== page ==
Tim's Pick: Shelton Powe's "Shake 'Em on Down"
We recorded this song in our Music Maker Studio with dozens of Freeman Vines guitars hanging from the ceiling.
I handed Shelton the only acoustic-style guitar that Freeman had recently made. The guitar issued haunting overtones, not just buzzes, but sounds from within the wood. Shelton embraced the moment and recorded this beautiful song. When I told Mr. Vines about it, he said it was the spirit in wood that we heard, the wood is alive, and that Hanging Tree wood spirit was talking.
Denise's Pick: Hermon Hitson's "Let the Gods Sing"
Hermon Hitson’s command to “Let the God’s Sing” beckons us from another realm. It’s a time and place that is groovier, less black and white, more complex, and a little unnerving. Contemporary yet psychedelic, altogether far out!
Nick's Pick: Johnny Ray Daniels' "I Shall Not Be Moved"
I’ve been obsessed with his version of this song since I saw him perform it on the virtual Freight Train Blues in 2021. I’m most familiar with the song as a Charley Patton recording from the 1920s and it’s amazing to hear him bring such groove, bounce, and positivity to it. I got to talk to him on a phone a few times and he is the same way, engaging and welcoming. I played that Livestream over and over last year when I needed a lift. Johnny Ray’s been singing forever–first rock and roll then sacred soul–but this is his album debut, which makes it even more special.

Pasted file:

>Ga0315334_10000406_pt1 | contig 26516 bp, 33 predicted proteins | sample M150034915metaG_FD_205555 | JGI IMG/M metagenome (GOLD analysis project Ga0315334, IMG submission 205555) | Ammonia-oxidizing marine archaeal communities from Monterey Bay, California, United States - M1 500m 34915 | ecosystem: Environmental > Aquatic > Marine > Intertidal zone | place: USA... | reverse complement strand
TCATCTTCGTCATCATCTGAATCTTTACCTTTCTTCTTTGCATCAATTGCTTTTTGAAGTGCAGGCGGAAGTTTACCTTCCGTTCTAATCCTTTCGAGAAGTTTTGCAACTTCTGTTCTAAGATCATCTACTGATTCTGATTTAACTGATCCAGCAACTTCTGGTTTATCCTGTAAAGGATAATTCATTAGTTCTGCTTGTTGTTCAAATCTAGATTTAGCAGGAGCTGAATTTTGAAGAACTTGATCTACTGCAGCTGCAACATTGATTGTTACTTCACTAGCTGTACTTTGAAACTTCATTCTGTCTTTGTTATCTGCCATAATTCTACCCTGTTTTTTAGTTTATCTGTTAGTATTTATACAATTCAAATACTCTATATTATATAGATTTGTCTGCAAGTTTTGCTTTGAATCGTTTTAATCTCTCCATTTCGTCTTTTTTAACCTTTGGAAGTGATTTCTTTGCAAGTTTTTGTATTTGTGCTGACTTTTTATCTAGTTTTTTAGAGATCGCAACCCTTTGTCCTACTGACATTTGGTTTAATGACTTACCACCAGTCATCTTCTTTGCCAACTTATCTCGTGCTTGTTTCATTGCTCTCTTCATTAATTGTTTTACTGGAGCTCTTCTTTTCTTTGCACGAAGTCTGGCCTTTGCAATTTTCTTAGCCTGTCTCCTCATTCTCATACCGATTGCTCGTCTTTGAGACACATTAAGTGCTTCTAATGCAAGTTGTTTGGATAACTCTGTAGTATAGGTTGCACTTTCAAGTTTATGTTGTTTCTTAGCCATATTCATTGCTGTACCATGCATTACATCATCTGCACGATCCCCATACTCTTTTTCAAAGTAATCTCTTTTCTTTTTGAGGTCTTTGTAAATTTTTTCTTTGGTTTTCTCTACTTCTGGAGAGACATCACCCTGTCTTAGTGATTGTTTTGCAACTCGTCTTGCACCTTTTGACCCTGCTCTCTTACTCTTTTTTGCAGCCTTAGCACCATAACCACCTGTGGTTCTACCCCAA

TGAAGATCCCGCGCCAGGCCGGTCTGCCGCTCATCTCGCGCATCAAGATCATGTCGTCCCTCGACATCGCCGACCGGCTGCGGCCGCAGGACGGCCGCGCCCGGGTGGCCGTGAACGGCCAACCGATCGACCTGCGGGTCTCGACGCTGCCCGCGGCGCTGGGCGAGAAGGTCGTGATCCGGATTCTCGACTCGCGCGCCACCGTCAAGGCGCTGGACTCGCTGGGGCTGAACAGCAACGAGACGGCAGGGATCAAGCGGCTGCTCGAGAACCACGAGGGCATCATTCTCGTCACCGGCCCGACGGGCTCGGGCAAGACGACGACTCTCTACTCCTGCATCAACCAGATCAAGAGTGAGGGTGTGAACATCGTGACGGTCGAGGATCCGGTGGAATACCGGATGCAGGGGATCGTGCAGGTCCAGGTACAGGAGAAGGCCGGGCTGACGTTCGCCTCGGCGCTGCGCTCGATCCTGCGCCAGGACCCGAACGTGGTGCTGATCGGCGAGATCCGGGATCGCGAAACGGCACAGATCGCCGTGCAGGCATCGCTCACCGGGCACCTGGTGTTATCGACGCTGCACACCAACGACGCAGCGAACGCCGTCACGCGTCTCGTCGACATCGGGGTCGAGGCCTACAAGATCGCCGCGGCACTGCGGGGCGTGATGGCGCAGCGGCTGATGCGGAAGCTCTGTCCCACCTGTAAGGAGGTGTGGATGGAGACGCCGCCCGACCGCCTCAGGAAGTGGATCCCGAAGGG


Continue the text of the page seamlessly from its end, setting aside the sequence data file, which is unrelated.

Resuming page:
Taylor's Pick: Sugar Harp's "My Truck, My Dog, My Wife"
I like “My Truck My Dog My Wife” because of its smooth, groovy guitar and bass, which seem to imitate the steady sad trudge of a man who has lost everything. Sugar Harp’s voice has so much passion and the simple lyrics exemplify exactly what one imagines when one thinks of the Blues. A true classic!
Gabi's Pick: Albert Smith's "Down in Burningham"
Albert Smith sings “Come on Down to Burningham,” is such a genius play on words that I’m surprised I haven’t heard it before. The upbeat tone, piano playing, and clever but bleak lyrics make me wonder what inspired the song about the jumping man – I love the dissonance between the two. Though this album was recorded in the 90s in Albert’s living room, the boogie-woogie style transports you to an earlier time.
Ardie's Pick: Beverly "Guitar" Watkins' "Red Mama Blues"
This was Bev in HER element singing a song about HER guitar, playing with HER band and just being her badass self … it was magic.